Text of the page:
Friday, September 9, 2011

Why I Run

Over at the Another Mother Runner blog they have been running (pun intended) a feature everyday of a really cool mother runner, and in their words, why they run.  While I will probably not be featured over there anytime soon (no, I've never met SBS or Dimity or have ever done anything noteworthy in the running community)... I decided to write my own " Why I Run" essay.

I didn't start running until I was 32 years old.  I was never known as the athletic kid by any stretch of the imagination.  Sure my parents kicked us out the door every night after dinner to go outside and play, but I was not the kid that ever got picked first for any team.  Freshman girls PE is one of my worst memories.  The teacher only had sympathy for those girls on the softball team she coached.  And since I had two left feet and couldn't throw a ball, I wasn't on the list.  At all.  Everyday we had to run around the track at the beginning of class.  Most girls walked.  I ran.  At the end of the year, a list went up of who had run the most laps that year.  My name was at the top of the list.  It really didn't mean anything to me at that point because I knew knew I was not athletic.  If there was anything I learned from that class, it was that athletic was something I couldn't be.  I was just happy my high school PE requirement was out of the way.  Looking back, I wonder why my teacher never encouraged me to run for the school.  Or told me that running so many laps was exceptional. 

Skip ahead a few years... one husband, two kids, 3 dogs, and a new job.  I still ate like I was a teenager.  Weight had never been a problem for me.  All of a sudden it was.  I was at the doctor one day and found myself only 8 pounds away from my delivery day weight.  I felt sick.  There was a reason that my husband had asked me to consider losing some weight.  I wasn't huge, but I wasn't the tiny girl I imagined myself as.

My husband had been running for a couple of years already.  He had lost weight.  I liked the idea of running because I knew I could walk out the door and do it.  No fancy equipment or driving anywhere.  So I started.  I ran around my block a couple of times.  It's interesting to me that I ever tried again since my regular (not sports) bra rubbed a hole under my arm and I came home with a large blister on my heel from the pair of cheap shoes I had.  The sweaty mess that finished the run that day wanted to go back and try again.  And after a few runs and a new bra and shoes, I found out that this was something I could do.  No one was judging me or telling me that I had no coordination.  The eyes of the world were not on me.  In fact, the people in my neighborhood that saw me didn't really seem to care that I was not even going fast.

My first race ever with my friend Debbie - a survivor who I ran the race in honor of.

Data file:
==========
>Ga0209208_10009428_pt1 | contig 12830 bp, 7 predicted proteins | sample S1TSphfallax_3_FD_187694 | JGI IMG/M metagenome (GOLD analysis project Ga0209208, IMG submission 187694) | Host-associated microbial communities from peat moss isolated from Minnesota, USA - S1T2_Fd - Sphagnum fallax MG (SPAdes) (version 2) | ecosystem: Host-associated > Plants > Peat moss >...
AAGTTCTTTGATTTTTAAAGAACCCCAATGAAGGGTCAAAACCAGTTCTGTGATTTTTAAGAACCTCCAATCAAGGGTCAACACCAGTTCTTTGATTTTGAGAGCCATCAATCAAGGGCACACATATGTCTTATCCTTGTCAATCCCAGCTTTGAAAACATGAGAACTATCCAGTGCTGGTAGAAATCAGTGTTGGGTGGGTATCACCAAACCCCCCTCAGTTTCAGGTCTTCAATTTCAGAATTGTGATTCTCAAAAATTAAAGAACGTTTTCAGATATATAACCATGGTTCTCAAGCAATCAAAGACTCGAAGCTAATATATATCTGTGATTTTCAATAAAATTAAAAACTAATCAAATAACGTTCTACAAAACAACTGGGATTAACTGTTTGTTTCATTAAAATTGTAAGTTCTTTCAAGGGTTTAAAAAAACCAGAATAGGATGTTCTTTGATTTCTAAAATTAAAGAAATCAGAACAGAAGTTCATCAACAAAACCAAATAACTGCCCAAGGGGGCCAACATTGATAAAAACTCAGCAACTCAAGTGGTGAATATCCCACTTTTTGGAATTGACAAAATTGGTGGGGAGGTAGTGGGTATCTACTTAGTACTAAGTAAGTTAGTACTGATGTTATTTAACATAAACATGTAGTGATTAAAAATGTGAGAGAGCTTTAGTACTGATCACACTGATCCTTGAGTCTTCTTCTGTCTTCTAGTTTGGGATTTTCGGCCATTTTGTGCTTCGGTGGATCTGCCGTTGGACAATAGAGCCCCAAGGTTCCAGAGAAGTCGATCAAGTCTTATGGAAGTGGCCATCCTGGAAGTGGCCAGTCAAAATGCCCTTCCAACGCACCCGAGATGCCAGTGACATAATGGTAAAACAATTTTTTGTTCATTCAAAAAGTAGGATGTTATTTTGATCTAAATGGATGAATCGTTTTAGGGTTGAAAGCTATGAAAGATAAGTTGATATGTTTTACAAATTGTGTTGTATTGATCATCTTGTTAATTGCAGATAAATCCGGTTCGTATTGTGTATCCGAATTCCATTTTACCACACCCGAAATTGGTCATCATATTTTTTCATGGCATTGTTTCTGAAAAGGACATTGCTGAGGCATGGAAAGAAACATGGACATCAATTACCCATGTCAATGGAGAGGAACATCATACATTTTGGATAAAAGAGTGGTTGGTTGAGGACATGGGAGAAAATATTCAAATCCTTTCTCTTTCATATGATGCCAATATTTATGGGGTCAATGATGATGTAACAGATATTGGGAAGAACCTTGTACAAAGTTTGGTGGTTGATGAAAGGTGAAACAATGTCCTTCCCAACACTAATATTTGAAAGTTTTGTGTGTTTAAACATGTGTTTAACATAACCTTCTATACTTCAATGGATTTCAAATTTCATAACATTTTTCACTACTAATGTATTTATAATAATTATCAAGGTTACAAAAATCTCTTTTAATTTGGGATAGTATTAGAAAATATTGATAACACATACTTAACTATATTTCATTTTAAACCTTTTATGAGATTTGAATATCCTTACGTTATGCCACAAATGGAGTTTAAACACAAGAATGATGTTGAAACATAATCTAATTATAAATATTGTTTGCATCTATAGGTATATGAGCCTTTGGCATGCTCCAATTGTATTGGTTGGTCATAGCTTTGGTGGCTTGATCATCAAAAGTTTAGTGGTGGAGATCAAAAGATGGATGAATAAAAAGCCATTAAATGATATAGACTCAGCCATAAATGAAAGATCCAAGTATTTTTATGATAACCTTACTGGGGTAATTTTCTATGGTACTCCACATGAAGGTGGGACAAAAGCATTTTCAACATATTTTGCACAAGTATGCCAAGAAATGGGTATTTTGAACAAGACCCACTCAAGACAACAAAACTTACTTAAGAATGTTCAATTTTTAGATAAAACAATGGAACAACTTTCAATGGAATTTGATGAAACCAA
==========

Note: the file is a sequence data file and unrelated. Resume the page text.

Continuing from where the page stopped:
I kept plodding on.  Not far.  Not fast.  But more than I believed I was ever capable of doing.  About a year later, I ran in the Susan G Komen Race for the Cure 5K.  I was scared.  I had run the 3 miles required just once.  I just didn't want to be last.  And I wasn't.  I came in at 28:47.  I was thrilled beyond belief.  The high that came from that race lasted for weeks. 

I was hooked.  I had found myself in my journey to run.  I wasn't the uncoordinated, dorky 15 year old that my PE teacher labeled me as.  I was beginning to find that I was a person capable of so much more.  And now I continue to run to find out how much.  I constantly surprise myself all the time.

If you're joining me for Fitness Friday - welcome!  Make sure to leave a comment so that I can go and visit your blog as well!

Life As I See It [Fitness, Health and Happiness]


  1. So glad you wrote this! I love hearing how people came to running. And that was a super-fast 5K debut...but you know that now. :^)

  2. I love this story. I am glad you finally realized that you are athletic, but that there are just many different ways of being so. Your gym teacher sounds like a person that should not be in charge of children. Our gym teacher also favored the people who played sports, but would recognize if you had any athletic ability.

    Coming over from FF!

  3. Amazing time. Sheesh, very impressive!

    Nice to read how you came to running.

  4. I love your story. I started running even later than you and find the same joy.

  5. I'm so glad to hear your story! I'm 33 and just starting out so it's good to hear of others who started when they're close to my age. I still haven't run my first race yet, the thought of it makes me nervous, but I think I'll do one in May. We don't have races year round where I live so there really aren't many between November and May. Thanks for sharing your story.

  6. What a great story! I started running in my early 30s too. And love it for so many reasons. I'm a fan of AMR and they have great podcasts that I listen to on long runs. I was even featured on their blog :)

    I'm adding your words to my quote collection. Love this "I was beginning to find that I was a person capable of so much more."

    My latest giveaway is posted. 5 Moeben Arm Sleeves!
    Giveaway Details

    Have a great weekend!

  7. It was a great story, brought back memories of my own PE classes, not a pretty thought ;)
    I have a goal of running one day, after my muscle building stage of 8-12 weeks. I'm hoping running will help me lean out and in the process, maybe i'll fall in love with it! :)
    Coming from Friday Fitness!